Tuesday’s workday came around and passed by quickly, and with its mild temperature gave rise to a very full day spent largely up ladders whilst trimming hedges. I’ll add a video link at the foot of this post which I paused to record whilst working away, but essentially the trimming is a catchup exercise after some of the yew hedges weren’t quite finished last autumn. It’s hard work, believe me, but hugely rewarding.
I love trimming hedges, especially tightly managed ones like yew or box. The activity brings the satisfaction that they’ll hold their perfect form for months to come, and for me, the more artistic their design the better. This does however mean that it’s difficult to walk away from any specimen unless I’m absolutely positive its freshly trimmed form is just right – which means numerous trips to and fro and up and down the ladders to check that all is good – wearing to be sure!
Wednesday evening brought a zoom presentation of a garden design I’ve been working on for a friend. Whilst I’ve been involved in a good few zooms now, it was another matter entirely trying to ‘walk’ someone remotely through a design plan sitting on my drawing board. On reflection I really feel for the designers out there in similar positions who must be working in similar ways to keep their business activities alive.
At this stage, I’m happy with the plan I’ve produced which after much work is firmly etched in my mind as a real, actively growing space full of intrigue and character. After meeting my brief, my design work will now sit for a while for consideration, for editing and developing quite possibly, and may even see creation at some point depending on numerous external factors of course.
Side Note: It’s a lesser known fact that garden designers and architects actually time travel to picture their designed garden as it matures – just like ‘heritage’ gardeners travel time travel to understand, visualise, and ultimately restore historic gardens. What talented and underrated group of people eh!
Thursday brought another homeschool day but I managed to squeeze in a virtual coffee morning with a host of garden managers and similar staff. There was a good deal of chatter that was entertaining and informative, with all of the venues taking part suffering, and I don’t use that word lightly, from the effects of the pandemic. Besides this though, the hour was uplifting and very welcome, offering opportunity to share some time with a positive group of people.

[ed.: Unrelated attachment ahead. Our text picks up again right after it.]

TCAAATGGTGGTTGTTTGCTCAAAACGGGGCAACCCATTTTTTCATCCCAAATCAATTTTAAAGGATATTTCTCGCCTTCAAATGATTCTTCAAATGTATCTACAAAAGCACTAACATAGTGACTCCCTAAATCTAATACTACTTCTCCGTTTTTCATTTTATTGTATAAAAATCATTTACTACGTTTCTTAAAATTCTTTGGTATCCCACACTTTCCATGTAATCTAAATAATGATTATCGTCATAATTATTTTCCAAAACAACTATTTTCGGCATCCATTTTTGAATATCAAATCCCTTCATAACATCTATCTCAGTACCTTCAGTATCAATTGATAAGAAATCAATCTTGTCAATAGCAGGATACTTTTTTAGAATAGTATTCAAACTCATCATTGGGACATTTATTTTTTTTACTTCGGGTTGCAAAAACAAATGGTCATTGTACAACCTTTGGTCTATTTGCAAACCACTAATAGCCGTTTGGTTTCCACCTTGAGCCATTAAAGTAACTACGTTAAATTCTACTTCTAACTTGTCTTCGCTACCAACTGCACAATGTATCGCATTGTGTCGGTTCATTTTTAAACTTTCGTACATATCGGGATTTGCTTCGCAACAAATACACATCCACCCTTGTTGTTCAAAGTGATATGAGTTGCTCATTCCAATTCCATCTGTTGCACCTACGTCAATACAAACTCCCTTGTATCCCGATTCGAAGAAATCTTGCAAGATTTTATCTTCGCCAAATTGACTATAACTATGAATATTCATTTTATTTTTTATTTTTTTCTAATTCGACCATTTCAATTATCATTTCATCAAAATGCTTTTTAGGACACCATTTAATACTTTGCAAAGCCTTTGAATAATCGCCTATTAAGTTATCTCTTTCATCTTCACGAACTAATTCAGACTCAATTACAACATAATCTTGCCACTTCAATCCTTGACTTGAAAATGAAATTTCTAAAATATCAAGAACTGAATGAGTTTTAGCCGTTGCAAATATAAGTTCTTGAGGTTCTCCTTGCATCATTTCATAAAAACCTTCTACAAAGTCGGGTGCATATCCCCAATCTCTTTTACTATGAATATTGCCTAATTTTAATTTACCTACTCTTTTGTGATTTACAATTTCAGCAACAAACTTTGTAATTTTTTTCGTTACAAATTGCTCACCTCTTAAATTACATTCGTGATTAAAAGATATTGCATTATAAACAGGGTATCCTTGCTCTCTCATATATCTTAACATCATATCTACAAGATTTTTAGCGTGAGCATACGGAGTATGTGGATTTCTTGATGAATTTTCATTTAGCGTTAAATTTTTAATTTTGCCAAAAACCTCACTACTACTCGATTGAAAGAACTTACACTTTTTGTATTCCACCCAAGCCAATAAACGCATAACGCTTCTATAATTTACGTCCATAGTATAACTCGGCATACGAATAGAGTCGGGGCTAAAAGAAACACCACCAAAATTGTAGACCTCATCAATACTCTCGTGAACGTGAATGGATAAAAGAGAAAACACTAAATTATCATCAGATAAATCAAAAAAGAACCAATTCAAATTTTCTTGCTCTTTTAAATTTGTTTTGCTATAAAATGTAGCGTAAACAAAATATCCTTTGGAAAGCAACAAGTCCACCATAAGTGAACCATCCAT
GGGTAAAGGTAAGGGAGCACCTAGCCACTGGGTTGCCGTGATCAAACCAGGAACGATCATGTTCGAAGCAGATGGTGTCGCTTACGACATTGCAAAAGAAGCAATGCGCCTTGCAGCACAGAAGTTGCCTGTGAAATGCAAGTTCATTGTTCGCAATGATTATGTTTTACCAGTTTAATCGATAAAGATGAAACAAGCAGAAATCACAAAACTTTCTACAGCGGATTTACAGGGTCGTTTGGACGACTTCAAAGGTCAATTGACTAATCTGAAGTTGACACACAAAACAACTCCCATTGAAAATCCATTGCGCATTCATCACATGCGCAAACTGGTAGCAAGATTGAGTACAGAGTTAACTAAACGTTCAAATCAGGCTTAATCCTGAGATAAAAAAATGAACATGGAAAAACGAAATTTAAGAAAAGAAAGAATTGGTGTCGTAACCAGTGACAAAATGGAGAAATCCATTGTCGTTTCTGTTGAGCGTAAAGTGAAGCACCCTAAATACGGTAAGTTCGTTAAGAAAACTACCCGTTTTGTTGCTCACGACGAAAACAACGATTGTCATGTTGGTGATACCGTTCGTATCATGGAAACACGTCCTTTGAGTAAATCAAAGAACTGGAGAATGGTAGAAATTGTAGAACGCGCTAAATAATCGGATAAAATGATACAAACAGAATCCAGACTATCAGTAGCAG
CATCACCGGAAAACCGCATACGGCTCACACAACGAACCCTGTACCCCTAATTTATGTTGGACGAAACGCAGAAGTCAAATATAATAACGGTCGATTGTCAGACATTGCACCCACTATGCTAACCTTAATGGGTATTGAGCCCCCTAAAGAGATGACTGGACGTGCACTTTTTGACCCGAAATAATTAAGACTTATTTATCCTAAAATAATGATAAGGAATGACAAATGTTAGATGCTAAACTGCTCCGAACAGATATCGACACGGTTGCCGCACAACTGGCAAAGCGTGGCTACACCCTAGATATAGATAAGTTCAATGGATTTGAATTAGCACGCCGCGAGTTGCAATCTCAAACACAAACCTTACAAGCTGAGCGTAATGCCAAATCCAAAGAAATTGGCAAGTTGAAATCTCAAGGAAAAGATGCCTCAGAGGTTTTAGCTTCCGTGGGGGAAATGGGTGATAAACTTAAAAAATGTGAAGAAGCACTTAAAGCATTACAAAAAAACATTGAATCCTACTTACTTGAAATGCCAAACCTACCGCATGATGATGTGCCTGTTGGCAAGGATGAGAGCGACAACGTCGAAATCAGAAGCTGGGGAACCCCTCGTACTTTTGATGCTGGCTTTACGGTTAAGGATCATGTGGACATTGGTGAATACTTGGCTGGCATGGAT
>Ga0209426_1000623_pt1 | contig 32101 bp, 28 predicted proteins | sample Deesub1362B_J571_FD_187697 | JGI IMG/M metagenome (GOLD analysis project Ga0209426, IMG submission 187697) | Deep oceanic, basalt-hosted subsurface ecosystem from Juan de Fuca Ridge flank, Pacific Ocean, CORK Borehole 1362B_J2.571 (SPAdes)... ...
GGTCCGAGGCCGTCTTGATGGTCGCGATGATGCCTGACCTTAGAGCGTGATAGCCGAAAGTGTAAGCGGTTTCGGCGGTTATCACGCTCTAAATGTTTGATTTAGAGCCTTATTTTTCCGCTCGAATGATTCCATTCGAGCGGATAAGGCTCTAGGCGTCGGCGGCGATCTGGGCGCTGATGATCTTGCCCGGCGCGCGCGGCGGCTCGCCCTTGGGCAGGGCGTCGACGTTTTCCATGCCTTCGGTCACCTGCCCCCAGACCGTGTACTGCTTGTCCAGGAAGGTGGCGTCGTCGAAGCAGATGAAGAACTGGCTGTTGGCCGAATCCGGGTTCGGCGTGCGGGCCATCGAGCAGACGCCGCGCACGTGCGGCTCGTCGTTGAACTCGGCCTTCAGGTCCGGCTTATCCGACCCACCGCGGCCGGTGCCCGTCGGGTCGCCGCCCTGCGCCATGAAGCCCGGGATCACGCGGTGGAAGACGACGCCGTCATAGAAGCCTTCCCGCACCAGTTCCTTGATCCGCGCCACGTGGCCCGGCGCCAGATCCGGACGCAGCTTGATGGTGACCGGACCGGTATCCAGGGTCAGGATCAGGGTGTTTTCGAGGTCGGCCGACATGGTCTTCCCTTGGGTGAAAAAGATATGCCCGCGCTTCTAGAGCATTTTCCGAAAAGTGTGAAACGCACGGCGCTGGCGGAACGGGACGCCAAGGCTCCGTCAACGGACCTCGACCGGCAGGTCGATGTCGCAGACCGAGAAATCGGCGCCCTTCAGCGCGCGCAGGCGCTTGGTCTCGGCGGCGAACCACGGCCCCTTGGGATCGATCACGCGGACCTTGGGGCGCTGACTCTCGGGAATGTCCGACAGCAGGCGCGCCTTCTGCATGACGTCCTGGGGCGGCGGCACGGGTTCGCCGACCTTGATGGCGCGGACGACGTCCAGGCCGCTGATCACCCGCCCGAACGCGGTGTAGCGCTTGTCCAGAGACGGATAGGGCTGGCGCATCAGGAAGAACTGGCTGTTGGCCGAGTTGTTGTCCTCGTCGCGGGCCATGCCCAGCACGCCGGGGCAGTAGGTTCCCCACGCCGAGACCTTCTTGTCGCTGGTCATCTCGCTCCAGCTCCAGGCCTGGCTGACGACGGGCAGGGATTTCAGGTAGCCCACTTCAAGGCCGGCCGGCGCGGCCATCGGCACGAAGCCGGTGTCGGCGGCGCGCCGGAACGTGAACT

What particularly touched me though was the talk of garden staff jobs being cut through redundancies last year. I know this was inevitable as each business looked to weather the storm, and ultimately to survive, but it must have been particularly hard hitting for anyone involved. Let’s face it, horticulture isn’t the most highly paid career anyway, without the setback of a job loss – especially at a time when alternative employment is thin on the ground. Let’s hope that all involved have found suitable positions elsewhere by now.
I can’t finish this week’s journal without a brief mention of this morning’s snow – a beautiful blanket was forming as I woke, which continued to sweeten the garden scene as it continued. Whilst lovely snowy garden pictures were quick to arrive on my social media, I’m already looking with a dose of cold reality to the week ahead, and I won’t mince my words; it has until Tuesday to disappear – I have gardening to be getting on with!
Until next time then, thanks for dropping by and getting to the end of another Gardening Ways Journal entry. Best wishes, Gary
Link to ‘Today in the Garden – Tuesday 19th Jan’ Warning ⚠️ I actually talk to the camera!